Sandy Longhorn, which I wrote about earlier and have now finished, in the context of Diane Lockward's comments in her blog about reading a book of poems from start to finish. (Then I will, as usual, ramble.)
Diane, herself a poet, gives excellent reasons for reading a book of poetry whole and straight through, and advice for what to look for to guide that reading (book title, order of poems, etc.), and shows what poets go through to create a book. And she hopes that Mr. Lemony Snicket will take her advice!
I do now tend to read books of poetry straight through like a novel, but I have to take it at various speeds because I find poetry pretty intense and subtle, requiring close attention. So sometimes I read a poem a day, and sometimes I read a titled section (like a chapter) at a time. Often, I am indeed fitting this into my life between various activities and often between other kinds of reading. For poems, I want silence, a dictionary at hand, and maybe an expanse of snow outside the window on which to rest eyes and mind.
So I read Blood Almanac slowly and at good times, not between matches at the volleyball tournament.
And I was powerfully moved by the last section, Listening in the Dark. I'd like to mention Sandy Longhorn's arrangement. Blood Almanac begins with a section called Birthlight, which puts her in a particular "homeland" and landscape. Next, we have Momentary Constellations: 12 Self-Portraits, one for each month. Then, Listening in the Dark. And finally, Postscript, a single poem, "To My Docent Who Has Taken His Leave." She helps situate us as readers, and gently guides and tugs so we get where we need to be to see her world and to listen in her dark and light.
I think the last section gripped me so much because there is love and loss, earnestly told.
Here is a poem from that section, called "Recitation in the Dark" about listening in the dark to a literal storm. (I am breaking it up with my commentary, so be sure to go back and read it whole.) It begins:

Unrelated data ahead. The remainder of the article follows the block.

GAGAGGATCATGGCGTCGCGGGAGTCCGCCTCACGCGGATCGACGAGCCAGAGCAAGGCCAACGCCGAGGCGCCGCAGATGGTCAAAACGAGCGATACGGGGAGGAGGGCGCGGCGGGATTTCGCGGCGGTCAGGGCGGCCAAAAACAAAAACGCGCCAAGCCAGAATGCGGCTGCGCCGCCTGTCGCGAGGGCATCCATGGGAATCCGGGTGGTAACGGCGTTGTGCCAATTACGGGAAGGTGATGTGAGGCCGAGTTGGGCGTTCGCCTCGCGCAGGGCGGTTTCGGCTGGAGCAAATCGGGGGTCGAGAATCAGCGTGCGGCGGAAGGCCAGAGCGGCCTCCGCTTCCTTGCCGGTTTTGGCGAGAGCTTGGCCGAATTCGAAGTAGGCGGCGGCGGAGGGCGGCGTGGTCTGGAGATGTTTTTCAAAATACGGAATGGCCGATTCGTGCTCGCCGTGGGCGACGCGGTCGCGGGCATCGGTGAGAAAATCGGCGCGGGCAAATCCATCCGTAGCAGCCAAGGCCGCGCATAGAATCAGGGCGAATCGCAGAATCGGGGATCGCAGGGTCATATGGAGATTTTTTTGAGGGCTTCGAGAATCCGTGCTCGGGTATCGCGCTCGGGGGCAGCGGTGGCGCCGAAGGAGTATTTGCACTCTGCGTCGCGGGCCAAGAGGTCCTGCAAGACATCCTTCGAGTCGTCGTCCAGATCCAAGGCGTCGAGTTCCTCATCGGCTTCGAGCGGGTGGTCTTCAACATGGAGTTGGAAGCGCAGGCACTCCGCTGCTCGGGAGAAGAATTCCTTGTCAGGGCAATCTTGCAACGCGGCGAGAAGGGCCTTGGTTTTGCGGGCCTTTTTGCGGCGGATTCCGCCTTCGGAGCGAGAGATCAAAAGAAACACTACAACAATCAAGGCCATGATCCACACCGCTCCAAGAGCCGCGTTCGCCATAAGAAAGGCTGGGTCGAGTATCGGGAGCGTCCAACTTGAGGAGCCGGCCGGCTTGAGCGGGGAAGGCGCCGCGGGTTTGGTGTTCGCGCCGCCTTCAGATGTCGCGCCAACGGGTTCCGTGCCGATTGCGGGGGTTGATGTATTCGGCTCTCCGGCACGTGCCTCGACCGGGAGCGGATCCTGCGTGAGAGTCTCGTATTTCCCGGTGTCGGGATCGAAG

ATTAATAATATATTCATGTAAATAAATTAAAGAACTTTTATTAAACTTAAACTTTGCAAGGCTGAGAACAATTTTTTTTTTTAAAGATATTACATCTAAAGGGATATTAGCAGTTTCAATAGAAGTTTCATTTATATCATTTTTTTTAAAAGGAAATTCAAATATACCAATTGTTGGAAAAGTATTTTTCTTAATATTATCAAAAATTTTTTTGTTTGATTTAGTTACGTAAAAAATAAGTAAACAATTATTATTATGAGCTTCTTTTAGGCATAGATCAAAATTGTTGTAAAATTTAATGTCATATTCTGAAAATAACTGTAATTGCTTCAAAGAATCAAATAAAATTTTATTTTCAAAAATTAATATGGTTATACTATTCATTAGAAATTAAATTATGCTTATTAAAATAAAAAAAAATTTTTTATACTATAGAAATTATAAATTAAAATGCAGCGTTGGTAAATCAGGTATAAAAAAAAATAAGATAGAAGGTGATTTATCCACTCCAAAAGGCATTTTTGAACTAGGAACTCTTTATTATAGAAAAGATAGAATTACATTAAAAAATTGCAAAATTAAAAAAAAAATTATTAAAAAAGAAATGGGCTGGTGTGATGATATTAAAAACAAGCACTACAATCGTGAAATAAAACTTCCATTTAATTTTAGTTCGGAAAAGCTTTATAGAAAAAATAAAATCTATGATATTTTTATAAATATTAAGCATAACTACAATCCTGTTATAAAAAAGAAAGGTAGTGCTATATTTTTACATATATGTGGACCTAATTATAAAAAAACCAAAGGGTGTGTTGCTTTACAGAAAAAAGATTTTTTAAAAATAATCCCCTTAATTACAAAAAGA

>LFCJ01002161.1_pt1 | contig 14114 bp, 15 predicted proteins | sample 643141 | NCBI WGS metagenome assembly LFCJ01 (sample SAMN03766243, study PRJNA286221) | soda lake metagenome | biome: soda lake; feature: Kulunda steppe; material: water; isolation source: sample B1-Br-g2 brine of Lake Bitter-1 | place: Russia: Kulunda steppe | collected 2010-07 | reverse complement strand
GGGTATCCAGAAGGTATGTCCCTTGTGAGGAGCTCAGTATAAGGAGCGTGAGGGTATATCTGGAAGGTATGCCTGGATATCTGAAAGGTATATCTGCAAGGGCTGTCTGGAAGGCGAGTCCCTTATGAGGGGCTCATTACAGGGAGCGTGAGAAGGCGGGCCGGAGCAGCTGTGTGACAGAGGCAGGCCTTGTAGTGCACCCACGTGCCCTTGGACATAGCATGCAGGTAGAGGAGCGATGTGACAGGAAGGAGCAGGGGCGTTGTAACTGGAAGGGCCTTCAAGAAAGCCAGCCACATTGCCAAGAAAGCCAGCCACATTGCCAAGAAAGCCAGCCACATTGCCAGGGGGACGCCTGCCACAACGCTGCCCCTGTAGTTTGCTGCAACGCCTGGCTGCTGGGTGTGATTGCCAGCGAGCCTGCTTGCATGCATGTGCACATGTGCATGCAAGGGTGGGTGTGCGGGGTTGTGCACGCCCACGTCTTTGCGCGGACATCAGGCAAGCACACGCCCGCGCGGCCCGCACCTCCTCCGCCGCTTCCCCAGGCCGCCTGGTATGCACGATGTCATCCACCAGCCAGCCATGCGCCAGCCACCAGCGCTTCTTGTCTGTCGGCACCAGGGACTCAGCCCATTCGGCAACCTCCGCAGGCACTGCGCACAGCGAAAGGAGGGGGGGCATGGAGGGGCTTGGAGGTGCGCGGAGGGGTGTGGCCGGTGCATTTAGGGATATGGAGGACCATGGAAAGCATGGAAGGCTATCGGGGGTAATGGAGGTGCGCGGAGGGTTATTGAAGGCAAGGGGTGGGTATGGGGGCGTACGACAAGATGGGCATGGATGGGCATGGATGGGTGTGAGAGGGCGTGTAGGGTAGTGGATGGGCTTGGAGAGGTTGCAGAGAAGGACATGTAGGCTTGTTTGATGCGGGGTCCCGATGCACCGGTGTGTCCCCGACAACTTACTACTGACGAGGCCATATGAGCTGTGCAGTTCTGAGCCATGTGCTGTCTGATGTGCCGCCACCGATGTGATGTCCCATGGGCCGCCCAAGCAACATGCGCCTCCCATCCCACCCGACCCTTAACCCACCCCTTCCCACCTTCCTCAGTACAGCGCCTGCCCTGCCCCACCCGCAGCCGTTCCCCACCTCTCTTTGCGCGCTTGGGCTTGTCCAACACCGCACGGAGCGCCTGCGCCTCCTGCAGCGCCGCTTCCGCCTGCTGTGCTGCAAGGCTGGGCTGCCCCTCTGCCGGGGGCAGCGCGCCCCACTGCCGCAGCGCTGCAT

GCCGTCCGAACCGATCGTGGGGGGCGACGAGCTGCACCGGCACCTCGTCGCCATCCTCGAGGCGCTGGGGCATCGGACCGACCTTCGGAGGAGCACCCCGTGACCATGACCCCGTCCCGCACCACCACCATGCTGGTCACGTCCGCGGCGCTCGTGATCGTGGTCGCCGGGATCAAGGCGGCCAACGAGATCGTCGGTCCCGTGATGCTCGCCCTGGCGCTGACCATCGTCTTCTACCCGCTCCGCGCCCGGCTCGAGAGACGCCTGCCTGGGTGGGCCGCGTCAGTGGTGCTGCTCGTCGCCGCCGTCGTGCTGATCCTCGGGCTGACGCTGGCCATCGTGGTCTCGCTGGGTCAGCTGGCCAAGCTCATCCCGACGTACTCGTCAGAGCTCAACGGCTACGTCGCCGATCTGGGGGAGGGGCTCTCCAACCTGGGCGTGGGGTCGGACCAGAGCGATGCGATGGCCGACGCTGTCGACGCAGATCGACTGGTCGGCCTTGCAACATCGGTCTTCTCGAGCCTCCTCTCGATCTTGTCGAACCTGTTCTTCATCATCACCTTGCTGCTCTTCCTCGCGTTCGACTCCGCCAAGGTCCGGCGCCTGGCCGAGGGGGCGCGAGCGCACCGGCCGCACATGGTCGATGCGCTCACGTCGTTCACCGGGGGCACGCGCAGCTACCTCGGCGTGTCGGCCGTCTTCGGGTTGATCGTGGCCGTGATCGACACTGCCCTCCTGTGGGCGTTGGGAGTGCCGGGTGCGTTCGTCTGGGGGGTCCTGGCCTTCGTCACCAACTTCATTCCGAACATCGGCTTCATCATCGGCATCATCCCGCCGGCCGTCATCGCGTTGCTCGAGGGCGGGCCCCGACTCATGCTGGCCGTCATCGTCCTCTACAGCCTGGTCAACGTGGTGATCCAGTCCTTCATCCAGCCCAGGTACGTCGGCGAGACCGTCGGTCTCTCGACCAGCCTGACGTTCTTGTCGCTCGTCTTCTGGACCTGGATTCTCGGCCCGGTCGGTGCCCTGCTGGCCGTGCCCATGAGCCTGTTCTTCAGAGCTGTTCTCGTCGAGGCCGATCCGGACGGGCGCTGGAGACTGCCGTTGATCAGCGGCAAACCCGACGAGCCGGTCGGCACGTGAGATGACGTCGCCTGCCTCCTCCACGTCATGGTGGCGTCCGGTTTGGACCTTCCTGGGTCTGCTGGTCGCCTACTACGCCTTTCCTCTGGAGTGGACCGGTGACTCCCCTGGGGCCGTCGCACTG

Let the thunder clamor above and continue
after lightning has licked the heavy air.
(Anyone who has seen a storm begin in the Midwest has seen this licking, felt this heavy air. Somehow the poem turns me into the lightning, changes my tongue.)
This is not a haunting. I mean to be awake
and wide-eyed--to be both owl and field mouse
caught in strobes of light.
(Now the poem reveals an intention--to look and listen closely, to learn from the storm, to enter its characters, which turn out to be predator and prey.)
The clock pushes past midnight, then one,
then two, and I am counting backwards
into what is left as the bruises fade.
(Ever had a sleepless night like this, storm or no? The phrase "counting backwards" took me to anesthesia for an operation, and those "bruises" and dull residual pain, but then I came back to the "strobes of light" of the previous stanza and the bruises were on the wall, as light and shadow.)
One man told me love was a transitive verb,
worrying me like a rosary bead to prove it.
Another man stood me in the middle of Nebraska
to prove the Permian seas once stretched
from Pittsburgh to Denver, home to creatures
we read about with our stone-caressing fingers
but could never know. The last man was a thief,
his voice a prayer to a god so exotic I bloodied
my knees falling down before them both.
(Wow. Heart of the poem. A list of lovers, or heart teachers. Thudding like thunder into the room. Bringing history and science, somehow archaeology and religion. The earlier bruises have prepared me, somehow, to fall down, bloodied.)
This is a recounting. I mean to be accurate
and true--to be both diary and document
held open and up to the light.
(I love the distinction between "accurate / and true" and the quiet insistence on "both diary and document." This stanza returns to the intentionality of stanza two and its "I mean to be awake." She is going to see it and say it, while listening to the storm in the dark. It is, after all, a "recitation.")
Let the storm pass, dawn taming the landscape
outside my room, leaves and branches loosening
back into the shapes of trees.
(I've been up all night with the speaker of the poem. Now it is daylight, the world is as it was, but I have seen the truth, heard the inner storm as well as the outer, so it is also transformed by that.)
Now, to ramble back over to the volleyball tournament, I did read between matches, but what I was reading was Never Let Me Go, by Kazuo Ishiguro, which I could barely put down. As the Time blurb on the cover says, it's "a page-turner and a heartbreaker." I have a feeling my mom picked this one up at Babbitt's when she got his book Remains of the Day, because she said she got two of his and that one was "like nothing I've ever read before" and didn't say much else, so read the book and you'll know why and won't want to give anything away, either.
And, finally, I am honored to appear in the new issue of Blue Five Notebook with four other fine pieces and fabulous art. I am particularly tickled to have appeared as the last broadside of Blue Fifth Review, and the first poem in Blue Five Notebook, its new incarnation. I came to e-zines late (technology challenge, busy teaching, editing, and childrearing), but I am glad to be here now!